Lecture 25 - Lectures 25 and 26: Course Wrap-Up...

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Unformatted text preview: Lectures 25 and 26: Course Wrap-Up Housekeeping The final is on December 17, 9:00 11:00 a.m. Room numbers: REI 103 (B-LE) and REI 112 (LU-Z) Please double check the Registrars website. You may refer to one 3 x 5 card with your written notes and use a calculator (recommended), but you may not use any other notes or references. Office hours: December 10 and December 15 from 3:00 until there are no more questions, but not later than 6:00 p.m. The room will be ICC 550 (the conference room by the entrance to the Economics Department). For the final, a suggestion . . . You will be asked questions that require that you understand the various curves we have studied (monetary rule, AD, IA, expenditure line, etc.) and how they shift in various circumstances, including in the short run, medium run, and long run. To make sure you understand the EFM, one recommendation is to try to draw the whole model and the graphs that underlie it on your own without looking at the book or the lecture slides. Then think about how the curves shifte.g., to explain booms and busts, and try to do this on your own. By doing this, you should immediately be able to assess if there is something you did not quite understand. Then, you can see me or your TA with any questions, or go back to the text/slides to try to figures things out. The EFM: To think about! Two types of shocks: Price and Aggregate Demand Three different starting positions: At potential GDP, above it, or below it Policy responses, if any: It depends Remaining Material: Fiscal Policy There Are Two Instruments Of Fiscal Policy Spending Policy Tax Policy Fiscal Policy Countercyclical policy is a term used to describe a policy that is designed to offset the fluctuations in the business cycle. Recessions can be countered with tax cuts and increased spending. Over-expansion can be countered with tax hikes and decreased spending. Terminology Discretionary fiscal policy : changes in taxes or spending policy requiring legislative or administrative action by the president or Congress (or prime minister or Parliament). Automatic changes in fiscal policy (as opposed to discretionary changes) called automatic stabilizers . These are automatic changes in taxes or spending that occur over the course of the business cycle and tend to stabilize fluctuations in real GDP. A tax on income is an automatic stabilizer. When the economy is in recession, tax receipts decrease. In a growing economy tax receipts Terminology (continued) Effect of a Change in Government Purchases In the upper panel, spending is increased when the economy is below potential GDP. An increase in government purchases shifts the AD curve to the right, bringing GDP toward potential....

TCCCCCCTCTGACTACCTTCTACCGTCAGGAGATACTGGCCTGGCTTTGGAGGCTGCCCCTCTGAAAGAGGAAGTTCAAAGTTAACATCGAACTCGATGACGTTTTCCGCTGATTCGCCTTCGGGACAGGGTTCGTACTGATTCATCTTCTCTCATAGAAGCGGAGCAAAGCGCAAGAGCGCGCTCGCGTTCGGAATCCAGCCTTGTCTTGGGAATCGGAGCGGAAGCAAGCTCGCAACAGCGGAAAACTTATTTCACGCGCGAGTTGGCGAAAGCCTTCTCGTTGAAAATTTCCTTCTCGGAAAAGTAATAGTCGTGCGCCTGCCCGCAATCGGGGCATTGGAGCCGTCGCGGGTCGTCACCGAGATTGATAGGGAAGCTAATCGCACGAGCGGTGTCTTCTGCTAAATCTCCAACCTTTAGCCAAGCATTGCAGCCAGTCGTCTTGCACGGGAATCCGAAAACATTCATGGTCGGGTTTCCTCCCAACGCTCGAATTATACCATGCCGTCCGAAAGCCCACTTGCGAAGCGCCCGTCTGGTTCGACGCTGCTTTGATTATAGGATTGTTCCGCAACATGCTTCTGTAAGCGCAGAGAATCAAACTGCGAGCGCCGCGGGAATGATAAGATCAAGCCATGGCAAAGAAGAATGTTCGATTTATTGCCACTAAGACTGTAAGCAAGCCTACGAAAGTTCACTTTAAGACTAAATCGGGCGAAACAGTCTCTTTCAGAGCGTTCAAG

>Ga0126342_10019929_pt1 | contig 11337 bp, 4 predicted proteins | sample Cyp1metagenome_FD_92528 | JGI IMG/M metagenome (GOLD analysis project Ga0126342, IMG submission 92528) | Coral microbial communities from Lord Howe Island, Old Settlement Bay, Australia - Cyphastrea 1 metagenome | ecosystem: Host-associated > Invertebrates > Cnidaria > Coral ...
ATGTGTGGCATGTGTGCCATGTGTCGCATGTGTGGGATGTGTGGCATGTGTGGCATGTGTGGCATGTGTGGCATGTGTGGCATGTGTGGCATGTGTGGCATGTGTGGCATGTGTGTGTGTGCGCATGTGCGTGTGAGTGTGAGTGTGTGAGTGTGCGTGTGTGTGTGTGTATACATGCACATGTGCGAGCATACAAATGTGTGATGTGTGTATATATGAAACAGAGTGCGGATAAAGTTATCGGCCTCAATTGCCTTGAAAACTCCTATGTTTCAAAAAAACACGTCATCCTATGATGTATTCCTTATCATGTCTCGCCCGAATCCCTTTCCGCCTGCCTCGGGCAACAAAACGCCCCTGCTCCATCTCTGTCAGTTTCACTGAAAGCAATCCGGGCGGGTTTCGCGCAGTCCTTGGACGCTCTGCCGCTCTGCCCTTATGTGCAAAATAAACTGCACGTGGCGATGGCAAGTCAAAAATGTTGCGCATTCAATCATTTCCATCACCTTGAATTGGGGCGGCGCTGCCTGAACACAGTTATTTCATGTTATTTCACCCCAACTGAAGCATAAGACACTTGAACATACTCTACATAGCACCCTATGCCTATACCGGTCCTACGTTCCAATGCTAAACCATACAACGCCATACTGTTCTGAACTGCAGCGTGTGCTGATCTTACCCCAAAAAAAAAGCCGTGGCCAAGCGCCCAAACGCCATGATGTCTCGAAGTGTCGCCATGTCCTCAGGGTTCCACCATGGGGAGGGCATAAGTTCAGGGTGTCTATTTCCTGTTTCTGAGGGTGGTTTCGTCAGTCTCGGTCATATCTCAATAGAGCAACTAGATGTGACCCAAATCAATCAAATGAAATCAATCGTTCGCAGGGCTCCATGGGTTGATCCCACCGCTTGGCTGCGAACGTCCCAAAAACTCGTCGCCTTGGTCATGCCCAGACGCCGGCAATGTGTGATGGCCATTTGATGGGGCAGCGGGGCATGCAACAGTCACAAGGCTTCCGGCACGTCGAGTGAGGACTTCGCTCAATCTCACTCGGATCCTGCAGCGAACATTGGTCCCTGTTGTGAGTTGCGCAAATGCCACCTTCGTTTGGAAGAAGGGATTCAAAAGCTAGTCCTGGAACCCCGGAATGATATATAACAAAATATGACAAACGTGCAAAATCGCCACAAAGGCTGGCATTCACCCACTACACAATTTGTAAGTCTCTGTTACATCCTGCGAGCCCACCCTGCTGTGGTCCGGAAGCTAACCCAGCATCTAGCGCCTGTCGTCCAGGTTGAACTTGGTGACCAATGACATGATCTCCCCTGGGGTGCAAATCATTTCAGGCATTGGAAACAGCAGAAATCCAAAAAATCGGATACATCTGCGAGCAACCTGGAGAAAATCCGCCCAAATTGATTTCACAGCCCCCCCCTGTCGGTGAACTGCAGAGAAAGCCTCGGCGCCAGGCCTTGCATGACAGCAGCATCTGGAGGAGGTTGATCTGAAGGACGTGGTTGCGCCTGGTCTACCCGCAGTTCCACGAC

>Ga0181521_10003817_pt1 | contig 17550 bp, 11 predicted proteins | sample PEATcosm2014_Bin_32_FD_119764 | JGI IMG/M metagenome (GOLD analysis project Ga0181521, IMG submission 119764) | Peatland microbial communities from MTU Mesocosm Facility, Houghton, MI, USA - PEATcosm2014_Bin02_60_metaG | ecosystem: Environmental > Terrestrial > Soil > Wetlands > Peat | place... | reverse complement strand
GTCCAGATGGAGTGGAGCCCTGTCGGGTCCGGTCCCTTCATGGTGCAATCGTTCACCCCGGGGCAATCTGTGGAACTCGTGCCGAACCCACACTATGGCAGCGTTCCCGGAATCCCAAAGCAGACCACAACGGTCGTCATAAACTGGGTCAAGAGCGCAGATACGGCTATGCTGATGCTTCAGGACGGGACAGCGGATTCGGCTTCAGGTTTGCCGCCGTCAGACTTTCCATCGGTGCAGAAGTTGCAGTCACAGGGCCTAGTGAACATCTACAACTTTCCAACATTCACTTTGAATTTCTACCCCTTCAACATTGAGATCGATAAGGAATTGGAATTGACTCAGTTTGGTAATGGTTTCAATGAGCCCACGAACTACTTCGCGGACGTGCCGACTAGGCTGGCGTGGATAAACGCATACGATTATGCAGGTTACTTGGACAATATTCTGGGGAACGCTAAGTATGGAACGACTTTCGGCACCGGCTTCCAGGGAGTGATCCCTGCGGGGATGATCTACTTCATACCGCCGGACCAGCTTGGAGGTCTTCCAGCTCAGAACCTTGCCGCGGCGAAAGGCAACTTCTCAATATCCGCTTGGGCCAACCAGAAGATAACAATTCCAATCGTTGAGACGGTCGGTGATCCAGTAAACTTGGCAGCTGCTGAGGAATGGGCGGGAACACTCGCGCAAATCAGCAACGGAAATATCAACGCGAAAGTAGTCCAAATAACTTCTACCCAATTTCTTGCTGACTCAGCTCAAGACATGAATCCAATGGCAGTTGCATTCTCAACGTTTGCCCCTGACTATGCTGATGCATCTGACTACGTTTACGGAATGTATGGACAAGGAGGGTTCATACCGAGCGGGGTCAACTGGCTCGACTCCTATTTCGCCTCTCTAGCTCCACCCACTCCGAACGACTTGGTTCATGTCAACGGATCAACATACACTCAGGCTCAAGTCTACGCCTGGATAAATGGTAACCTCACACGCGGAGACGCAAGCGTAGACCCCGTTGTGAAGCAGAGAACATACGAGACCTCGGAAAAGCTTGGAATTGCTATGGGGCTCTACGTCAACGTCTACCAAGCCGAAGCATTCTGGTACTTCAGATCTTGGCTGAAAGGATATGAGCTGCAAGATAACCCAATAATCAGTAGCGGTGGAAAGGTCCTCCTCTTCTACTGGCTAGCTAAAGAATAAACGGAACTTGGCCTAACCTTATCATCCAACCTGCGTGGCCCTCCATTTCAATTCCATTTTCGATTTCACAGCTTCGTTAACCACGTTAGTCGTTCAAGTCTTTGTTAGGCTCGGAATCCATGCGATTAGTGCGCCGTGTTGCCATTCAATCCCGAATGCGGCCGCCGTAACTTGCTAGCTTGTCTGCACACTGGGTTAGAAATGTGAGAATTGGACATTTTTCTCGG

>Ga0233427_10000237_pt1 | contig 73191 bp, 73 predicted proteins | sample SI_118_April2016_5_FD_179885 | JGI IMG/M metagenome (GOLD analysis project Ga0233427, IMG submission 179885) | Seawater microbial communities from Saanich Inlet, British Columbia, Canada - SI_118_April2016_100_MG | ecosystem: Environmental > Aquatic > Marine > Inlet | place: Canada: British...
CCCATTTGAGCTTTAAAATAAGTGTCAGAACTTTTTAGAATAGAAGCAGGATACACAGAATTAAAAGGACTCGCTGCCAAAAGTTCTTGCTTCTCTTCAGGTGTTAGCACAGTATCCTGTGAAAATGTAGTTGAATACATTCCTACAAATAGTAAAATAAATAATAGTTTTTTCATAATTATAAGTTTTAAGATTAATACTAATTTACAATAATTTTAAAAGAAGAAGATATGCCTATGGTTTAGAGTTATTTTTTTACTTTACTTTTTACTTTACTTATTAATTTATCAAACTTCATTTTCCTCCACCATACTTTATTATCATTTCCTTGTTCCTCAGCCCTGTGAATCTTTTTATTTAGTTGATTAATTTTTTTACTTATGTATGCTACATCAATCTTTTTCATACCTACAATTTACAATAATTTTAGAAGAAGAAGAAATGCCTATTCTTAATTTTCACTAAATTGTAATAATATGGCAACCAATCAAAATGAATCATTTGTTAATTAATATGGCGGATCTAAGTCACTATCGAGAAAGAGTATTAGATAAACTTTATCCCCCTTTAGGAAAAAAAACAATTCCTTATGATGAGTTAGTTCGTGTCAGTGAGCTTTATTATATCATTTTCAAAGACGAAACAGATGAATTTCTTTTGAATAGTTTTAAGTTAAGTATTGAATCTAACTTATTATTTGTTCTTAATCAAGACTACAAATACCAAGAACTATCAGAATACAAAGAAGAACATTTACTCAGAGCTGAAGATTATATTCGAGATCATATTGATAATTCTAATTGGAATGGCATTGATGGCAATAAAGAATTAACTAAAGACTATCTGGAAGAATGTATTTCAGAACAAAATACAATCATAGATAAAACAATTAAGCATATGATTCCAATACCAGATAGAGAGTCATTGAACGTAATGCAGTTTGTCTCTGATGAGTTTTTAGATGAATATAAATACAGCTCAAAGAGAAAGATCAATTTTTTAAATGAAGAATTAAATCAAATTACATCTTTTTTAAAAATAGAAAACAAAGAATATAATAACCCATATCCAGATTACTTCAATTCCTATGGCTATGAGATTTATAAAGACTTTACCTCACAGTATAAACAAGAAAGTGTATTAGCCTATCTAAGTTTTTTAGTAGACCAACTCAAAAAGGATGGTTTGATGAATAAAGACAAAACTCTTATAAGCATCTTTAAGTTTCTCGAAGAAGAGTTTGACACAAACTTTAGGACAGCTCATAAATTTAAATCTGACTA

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Lecture 25 - Lectures 25 and 26: Course Wrap-Up...

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